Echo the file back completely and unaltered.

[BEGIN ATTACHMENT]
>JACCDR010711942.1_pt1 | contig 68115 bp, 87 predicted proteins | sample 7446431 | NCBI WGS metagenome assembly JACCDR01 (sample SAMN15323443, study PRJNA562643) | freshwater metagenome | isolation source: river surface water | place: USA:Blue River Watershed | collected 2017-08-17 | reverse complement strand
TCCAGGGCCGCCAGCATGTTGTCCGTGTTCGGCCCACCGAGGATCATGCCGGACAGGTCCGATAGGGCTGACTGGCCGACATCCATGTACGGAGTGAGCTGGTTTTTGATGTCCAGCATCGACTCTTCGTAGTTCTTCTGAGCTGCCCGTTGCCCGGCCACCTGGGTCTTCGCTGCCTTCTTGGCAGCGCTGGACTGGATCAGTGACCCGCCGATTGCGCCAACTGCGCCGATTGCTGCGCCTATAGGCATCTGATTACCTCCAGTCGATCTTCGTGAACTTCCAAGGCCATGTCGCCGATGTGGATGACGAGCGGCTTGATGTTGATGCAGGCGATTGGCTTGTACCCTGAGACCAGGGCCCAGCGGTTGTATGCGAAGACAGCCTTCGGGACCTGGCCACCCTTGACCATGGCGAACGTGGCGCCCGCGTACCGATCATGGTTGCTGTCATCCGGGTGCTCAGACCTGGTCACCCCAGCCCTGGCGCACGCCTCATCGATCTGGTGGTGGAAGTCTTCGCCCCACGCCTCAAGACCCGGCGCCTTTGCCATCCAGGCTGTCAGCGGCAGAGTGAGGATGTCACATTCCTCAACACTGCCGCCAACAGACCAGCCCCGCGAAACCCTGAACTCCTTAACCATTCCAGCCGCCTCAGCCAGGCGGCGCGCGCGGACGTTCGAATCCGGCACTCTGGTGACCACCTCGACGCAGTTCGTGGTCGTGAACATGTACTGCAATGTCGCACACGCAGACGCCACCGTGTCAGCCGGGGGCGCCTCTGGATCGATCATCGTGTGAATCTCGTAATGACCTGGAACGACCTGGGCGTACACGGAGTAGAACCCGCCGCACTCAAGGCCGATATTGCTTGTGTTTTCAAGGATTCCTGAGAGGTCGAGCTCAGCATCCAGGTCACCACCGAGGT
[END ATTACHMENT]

>JACCDR010711942.1_pt1 | contig 68115 bp, 87 predicted proteins | sample 7446431 | NCBI WGS metagenome assembly JACCDR01 (sample SAMN15323443, study PRJNA562643) | freshwater metagenome | isolation source: river surface water | place: USA:Blue River Watershed | collected 2017-08-17 | reverse complement strand
TCCAGGGCCGCCAGCATGTTGTCCGTGTTCGGCCCACCGAGGATCATGCCGGACAGGTCCGATAGGGCTGACTGGCCGACATCCATGTACGGAGTGAGCTGGTTTTTGATGTCCAGCATCGACTCTTCGTAGTTCTTCTGAGCTGCCCGTTGCCCGGCCACCTGGGTCTTCGCTGCCTTCTTGGCAGCGCTGGACTGGATCAGTGACCCGCCGATTGCGCCAACTGCGCCGATTGCTGCGCCTATAGGCATCTGATTACCTCCAGTCGATCTTCGTGAACTTCCAAGGCCATGTCGCCGATGTGGATGACGAGCGGCTTGATGTTGATGCAGGCGATTGGCTTGTACCCTGAGACCAGGGCCCAGCGGTTGTATGCGAAGACAGCCTTCGGGACCTGGCCACCCTTGACCATGGCGAACGTGGCGCCCGCGTACCGATCATGGTTGCTGTCATCCGGGTGCTCAGACCTGGTCACCCCAGCCCTGGCGCACGCCTCATCGATCTGGTGGTGGAAGTCTTCGCCCCACGCCTCAAGACCCGGCGCCTTTGCCATCCAGGCTGTCAGCGGCAGAGTGAGGATGTCACATTCCTCAACACTGCCGCCAACAGACCAGCCCCGCGAAACCCTGAACTCCTTAACCATTCCAGCCGCCTCAGCCAGGCGGCGCGCGCGGACGTTCGAATCCGGCACTCTGGTGACCACCTCGACGCAGTTCGTGGTCGTGAACATGTACTGCAATGTCGCACACGCAGACGCCACCGTGTCAGCCGGGGGCGCCTCTGGATCGATCATCGTGTGAATCTCGTAATGACCTGGAACGACCTGGGCGTACACGGAGTAGAACCCGCCGCACTCAAGGCCGATATTGCTTGTGTTTTCAAGGATTCCTGAGAGGTCGAGCTCAGCATCCAGGTCACCACCGAGGT